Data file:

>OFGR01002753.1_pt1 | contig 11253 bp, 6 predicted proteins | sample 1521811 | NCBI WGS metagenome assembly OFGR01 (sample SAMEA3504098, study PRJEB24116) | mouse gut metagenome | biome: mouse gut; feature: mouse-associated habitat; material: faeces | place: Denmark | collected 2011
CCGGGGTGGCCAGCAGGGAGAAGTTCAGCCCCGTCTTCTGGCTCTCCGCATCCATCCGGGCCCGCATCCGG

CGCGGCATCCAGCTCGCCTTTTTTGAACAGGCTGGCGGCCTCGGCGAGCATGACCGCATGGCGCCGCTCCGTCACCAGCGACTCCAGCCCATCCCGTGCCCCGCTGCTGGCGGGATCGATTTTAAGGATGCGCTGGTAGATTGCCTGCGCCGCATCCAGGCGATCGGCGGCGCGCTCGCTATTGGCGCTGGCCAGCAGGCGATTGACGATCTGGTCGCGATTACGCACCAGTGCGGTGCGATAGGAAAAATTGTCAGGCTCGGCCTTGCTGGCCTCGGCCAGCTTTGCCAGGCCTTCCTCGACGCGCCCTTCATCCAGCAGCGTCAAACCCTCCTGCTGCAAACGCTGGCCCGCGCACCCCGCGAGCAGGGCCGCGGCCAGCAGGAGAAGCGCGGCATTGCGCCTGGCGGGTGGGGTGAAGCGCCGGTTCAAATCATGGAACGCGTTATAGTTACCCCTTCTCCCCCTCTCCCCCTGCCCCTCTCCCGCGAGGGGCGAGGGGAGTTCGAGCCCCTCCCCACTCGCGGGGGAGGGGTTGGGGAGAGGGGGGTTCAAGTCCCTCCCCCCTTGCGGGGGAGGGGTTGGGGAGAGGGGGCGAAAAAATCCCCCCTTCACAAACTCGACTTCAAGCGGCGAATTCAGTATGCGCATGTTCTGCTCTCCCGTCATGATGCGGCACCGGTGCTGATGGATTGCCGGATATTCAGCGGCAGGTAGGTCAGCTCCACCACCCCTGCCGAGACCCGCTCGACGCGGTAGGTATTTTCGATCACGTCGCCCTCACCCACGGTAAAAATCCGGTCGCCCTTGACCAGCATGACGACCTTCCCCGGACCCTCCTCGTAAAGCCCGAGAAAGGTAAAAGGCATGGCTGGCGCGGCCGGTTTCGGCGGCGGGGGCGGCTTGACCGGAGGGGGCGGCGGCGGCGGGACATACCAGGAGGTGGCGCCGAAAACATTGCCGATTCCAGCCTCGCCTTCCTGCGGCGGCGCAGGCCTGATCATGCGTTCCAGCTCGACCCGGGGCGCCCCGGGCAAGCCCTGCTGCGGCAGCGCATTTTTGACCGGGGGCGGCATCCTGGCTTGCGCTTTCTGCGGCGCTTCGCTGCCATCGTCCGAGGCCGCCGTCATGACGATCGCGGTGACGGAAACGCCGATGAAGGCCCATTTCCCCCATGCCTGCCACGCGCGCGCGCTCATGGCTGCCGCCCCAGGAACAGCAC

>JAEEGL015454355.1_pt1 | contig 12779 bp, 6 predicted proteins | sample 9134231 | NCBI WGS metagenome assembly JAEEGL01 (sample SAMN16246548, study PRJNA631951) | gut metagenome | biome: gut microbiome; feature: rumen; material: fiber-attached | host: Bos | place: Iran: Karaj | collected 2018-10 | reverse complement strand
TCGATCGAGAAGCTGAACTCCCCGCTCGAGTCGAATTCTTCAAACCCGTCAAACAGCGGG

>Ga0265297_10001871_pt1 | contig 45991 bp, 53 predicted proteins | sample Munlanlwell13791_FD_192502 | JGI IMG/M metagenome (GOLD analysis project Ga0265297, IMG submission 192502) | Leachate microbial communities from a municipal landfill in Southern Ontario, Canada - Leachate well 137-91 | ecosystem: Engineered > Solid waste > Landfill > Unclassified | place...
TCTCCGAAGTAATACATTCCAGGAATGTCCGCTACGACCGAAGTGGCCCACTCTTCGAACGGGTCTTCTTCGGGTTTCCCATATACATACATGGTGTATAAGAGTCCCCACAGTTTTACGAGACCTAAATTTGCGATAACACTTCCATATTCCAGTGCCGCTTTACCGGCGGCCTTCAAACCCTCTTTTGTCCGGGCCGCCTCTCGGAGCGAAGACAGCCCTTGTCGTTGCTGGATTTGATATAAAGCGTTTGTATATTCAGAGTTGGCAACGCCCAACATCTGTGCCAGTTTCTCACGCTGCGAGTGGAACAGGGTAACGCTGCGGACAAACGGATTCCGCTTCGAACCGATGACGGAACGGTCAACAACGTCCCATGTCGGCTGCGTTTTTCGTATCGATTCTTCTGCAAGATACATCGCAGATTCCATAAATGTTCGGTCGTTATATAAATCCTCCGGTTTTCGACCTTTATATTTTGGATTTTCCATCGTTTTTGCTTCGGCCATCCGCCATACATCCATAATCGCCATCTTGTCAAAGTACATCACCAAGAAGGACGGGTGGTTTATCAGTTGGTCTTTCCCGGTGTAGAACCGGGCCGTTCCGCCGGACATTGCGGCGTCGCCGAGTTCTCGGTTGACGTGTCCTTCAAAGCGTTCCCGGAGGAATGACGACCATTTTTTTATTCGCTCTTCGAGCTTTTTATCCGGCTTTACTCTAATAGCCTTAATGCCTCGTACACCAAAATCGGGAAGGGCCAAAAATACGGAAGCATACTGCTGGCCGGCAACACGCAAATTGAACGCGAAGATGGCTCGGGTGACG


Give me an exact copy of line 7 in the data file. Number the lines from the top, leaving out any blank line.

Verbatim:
TCTCCGAAGTAATACATTCCAGGAATGTCCGCTACGACCGAAGTGGCCCACTCTTCGAACGGGTCTTCTTCGGGTTTCCCATATACATACATGGTGTATAAGAGTCCCCACAGTTTTACGAGACCTAAATTTGCGATAACACTTCCATATTCCAGTGCCGCTTTACCGGCGGCCTTCAAACCCTCTTTTGTCCGGGCCGCCTCTCGGAGCGAAGACAGCCCTTGTCGTTGCTGGATTTGATATAAAGCGTTTGTATATTCAGAGTTGGCAACGCCCAACATCTGTGCCAGTTTCTCACGCTGCGAGTGGAACAGGGTAACGCTGCGGACAAACGGATTCCGCTTCGAACCGATGACGGAACGGTCAACAACGTCCCATGTCGGCTGCGTTTTTCGTATCGATTCTTCTGCAAGATACATCGCAGATTCCATAAATGTTCGGTCGTTATATAAATCCTCCGGTTTTCGACCTTTATATTTTGGATTTTCCATCGTTTTTGCTTCGGCCATCCGCCATACATCCATAATCGCCATCTTGTCAAAGTACATCACCAAGAAGGACGGGTGGTTTATCAGTTGGTCTTTCCCGGTGTAGAACCGGGCCGTTCCGCCGGACATTGCGGCGTCGCCGAGTTCTCGGTTGACGTGTCCTTCAAAGCGTTCCCGGAGGAATGACGACCATTTTTTTATTCGCTCTTCGAGCTTTTTATCCGGCTTTACTCTAATAGCCTTAATGCCTCGTACACCAAAATCGGGAAGGGCCAAAAATACGGAAGCATACTGCTGGCCGGCAACACGCAAATTGAACGCGAAGATGGCTCGGGTGACG